Congregation Kehillah welcomes new cantor, executive director
Congregation Kehillah welcomed its new cantor, Sheila (pronounced Shay-la) Nesis, at its May 10 Shabbat service. She officially starts on July 1.
The cantor’s roles will include coordinating youth education and religious school programs, teaching adult education, pastoral work, pulpit work and programming, according to Rabbi Bonnie Sharfman, Kehillah’s spiritual leader.
Nesis grew up in Buenos Aires, Argentina, where she was trained as a cantor at the Fundacion Judaica’s School of Shlichei Tzibur. She served in numerous congregations there, as well as with the World Union for Progressive Judaism. Most recently, she served as assistant cantor at Temple Israel of the City of New York from 2007 to 2012. She moved to the Valley in August 2012 when her husband, Alex Abreu, became a doctoral candidate at the School of Arts, Media and Engineering at Arizona State University. She has also worked on an album, scheduled to be released this fall, that features original melodies for Shabbat liturgy.
Jill Weinstein started as the congregation’s first executive director on March 20. Her background is in marketing communications, with experience in communications strategy, community relations, brand development and digital media.
“I am so excited about working with these two passionate and highly intelligent, amazing young women,” Sharfman said. “I feel very blessed and honored with this opportunity that I personally and Kehillah [are] being offered right now to create some really precious entryways into Jewish life. ... This is a very important step in Kehillah’s development.”
The independent synagogue, which was founded in 2008 and currently has about 60 member units, holds Shabbat services on the second and fourth Friday nights of the month at Har Zion Congregation. On the third Saturday morning of each month, Kehillah holds Torah Talk, a prayer and study program held at different venues such as people’s homes. On the fourth Friday, the congregation holds a “Kehillah Beit Knesset,” which includes the standard Shabbat prayers with “an element of something that is community-building in a very Shabbat-like way,” Sharfman said. For instance, a recent program focused on Jewish geography and learning about where Jews live in the world and the theme was incorporated into the music used in the Kabbalat Shabbat service.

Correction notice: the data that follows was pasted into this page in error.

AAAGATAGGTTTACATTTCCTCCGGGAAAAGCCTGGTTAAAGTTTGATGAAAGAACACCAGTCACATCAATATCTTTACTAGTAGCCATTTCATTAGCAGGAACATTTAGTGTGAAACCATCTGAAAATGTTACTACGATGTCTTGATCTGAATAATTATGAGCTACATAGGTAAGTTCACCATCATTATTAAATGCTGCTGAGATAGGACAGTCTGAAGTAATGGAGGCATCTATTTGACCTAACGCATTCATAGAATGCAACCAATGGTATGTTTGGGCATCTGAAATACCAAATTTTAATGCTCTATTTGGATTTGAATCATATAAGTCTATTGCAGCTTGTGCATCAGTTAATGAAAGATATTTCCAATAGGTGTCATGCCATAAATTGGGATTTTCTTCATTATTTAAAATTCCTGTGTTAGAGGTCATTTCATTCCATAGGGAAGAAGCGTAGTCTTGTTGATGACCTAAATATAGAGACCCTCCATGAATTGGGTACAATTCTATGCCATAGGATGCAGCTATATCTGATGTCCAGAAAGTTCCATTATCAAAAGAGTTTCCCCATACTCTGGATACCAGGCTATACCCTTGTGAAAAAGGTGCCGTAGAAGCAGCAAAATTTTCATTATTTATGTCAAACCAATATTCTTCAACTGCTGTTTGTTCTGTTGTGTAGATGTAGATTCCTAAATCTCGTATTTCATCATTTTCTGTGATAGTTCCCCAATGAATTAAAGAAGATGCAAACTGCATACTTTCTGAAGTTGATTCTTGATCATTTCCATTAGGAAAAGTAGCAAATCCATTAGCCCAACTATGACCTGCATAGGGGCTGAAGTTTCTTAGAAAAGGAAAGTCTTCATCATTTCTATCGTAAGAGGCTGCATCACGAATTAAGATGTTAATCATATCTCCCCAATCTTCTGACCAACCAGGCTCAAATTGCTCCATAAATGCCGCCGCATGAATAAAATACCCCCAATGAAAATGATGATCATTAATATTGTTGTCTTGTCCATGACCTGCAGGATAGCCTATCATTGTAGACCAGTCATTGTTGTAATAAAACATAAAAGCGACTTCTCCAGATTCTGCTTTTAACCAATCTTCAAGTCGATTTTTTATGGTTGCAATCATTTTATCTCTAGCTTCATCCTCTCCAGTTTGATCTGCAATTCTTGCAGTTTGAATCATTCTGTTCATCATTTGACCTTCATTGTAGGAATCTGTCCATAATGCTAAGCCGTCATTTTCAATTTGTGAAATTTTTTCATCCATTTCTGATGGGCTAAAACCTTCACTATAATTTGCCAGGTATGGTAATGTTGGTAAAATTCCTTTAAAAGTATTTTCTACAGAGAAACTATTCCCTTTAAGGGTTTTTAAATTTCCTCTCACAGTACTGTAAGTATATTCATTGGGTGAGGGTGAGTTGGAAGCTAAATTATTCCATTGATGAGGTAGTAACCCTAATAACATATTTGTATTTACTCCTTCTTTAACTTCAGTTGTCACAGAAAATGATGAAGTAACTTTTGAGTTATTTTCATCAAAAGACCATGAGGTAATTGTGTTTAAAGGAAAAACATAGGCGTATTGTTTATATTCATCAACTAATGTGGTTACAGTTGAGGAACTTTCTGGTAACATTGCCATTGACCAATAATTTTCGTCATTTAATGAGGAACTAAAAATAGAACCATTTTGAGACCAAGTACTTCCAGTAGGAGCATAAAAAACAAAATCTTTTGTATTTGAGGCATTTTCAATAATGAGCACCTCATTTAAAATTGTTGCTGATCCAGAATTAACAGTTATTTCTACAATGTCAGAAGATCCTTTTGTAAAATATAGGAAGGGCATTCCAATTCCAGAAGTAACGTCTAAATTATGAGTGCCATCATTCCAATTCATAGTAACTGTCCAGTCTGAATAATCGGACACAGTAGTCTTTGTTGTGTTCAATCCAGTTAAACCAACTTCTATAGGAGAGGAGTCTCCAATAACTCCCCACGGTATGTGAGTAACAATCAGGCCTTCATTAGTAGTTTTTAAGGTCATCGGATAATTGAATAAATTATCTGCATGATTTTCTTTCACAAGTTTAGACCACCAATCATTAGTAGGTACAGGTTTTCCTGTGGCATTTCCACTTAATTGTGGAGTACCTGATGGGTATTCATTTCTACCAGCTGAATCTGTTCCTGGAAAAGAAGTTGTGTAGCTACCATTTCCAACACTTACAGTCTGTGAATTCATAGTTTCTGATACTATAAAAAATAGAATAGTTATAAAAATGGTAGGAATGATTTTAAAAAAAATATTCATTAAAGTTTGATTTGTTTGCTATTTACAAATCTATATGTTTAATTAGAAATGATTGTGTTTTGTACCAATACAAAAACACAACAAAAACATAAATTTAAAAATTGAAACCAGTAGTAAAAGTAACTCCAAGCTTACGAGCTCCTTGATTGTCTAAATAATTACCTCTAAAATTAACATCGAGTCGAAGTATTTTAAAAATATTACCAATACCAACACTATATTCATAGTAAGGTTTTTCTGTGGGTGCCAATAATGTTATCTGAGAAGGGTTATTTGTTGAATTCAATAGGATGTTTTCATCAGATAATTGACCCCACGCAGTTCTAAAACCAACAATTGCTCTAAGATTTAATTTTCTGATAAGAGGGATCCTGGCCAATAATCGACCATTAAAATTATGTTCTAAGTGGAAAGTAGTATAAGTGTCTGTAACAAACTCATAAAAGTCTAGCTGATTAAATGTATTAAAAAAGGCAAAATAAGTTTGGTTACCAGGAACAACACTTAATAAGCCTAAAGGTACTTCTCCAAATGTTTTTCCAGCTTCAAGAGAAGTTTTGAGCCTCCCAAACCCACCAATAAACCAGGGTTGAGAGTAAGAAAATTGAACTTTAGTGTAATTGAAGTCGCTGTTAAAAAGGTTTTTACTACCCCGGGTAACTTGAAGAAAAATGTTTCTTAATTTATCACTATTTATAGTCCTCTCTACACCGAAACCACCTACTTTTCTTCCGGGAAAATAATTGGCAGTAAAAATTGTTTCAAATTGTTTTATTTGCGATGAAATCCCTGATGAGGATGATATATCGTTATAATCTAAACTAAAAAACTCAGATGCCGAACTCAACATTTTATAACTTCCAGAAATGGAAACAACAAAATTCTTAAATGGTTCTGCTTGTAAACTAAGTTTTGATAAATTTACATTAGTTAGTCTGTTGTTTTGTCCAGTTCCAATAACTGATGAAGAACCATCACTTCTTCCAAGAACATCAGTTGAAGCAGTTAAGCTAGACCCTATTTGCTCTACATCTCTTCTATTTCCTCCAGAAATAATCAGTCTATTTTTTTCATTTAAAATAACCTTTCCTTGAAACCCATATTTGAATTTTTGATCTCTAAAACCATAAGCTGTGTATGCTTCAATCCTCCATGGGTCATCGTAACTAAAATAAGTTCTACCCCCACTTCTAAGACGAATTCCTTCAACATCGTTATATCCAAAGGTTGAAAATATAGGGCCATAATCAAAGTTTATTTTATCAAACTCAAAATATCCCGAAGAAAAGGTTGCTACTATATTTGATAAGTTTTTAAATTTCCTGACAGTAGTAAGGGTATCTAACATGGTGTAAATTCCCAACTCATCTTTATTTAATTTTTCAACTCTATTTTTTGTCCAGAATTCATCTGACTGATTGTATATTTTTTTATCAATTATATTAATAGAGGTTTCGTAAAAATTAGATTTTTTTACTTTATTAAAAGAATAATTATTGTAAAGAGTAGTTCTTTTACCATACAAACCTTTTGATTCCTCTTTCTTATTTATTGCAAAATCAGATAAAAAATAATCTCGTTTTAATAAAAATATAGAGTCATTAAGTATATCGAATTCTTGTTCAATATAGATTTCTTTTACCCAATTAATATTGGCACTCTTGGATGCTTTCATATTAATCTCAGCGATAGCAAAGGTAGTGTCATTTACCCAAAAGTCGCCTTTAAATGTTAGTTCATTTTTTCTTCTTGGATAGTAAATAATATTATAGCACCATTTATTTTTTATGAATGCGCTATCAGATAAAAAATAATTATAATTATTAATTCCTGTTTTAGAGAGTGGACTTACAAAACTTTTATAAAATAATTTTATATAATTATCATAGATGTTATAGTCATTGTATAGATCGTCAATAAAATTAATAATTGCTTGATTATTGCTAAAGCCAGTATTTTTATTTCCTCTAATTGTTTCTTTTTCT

The congregation also has a youth education program, called YEP! for children in kindergarten through eighth grade, and a new program called Kehillah Without Walls. “Synagogues should be gateways into many flavors and varieties and practices of Jewish life,” Sharfman explains, “so the Kehillah Meetup group is an opportunity to connect on different levels.” The first two groups are hiking, which combines hiking with Torah learning, and a reader’s theater that involves reading Jewish scripts without costumes or staging. Both groups are open to nonmembers.
Kol Ami annual meeting surprise
Temple Kol Ami of Scottsdale held its annual meeting on May 5, which included the usual reports from President Michael Blaire and the staff. Reports announced a 33 percent growth in membership — to 310 members; how the Early Childhood Center now utilizes 14 classrooms, up from 12; the renewal of Rabbi Jeremy Schneider’s three-year contract; and a nod toward the fundraising successes of the past year, which included the doubling of the preschool’s fundraising revenue to $16,000 and the record attendance at the synagogue’s golf tournament. A surprise announcement, however, was saved until the end of the meeting, according to a press release.
After Rabbi Schneider gave his closing remarks, which included praising the temple’s staff, volunteers and lay leadership, he added that the temple is anticipating a new member in November. “With his wife, Rachel, by his side,” reported the press release, “Schneider announced that Rachel was pregnant. This motion was approved with a standing ovation.”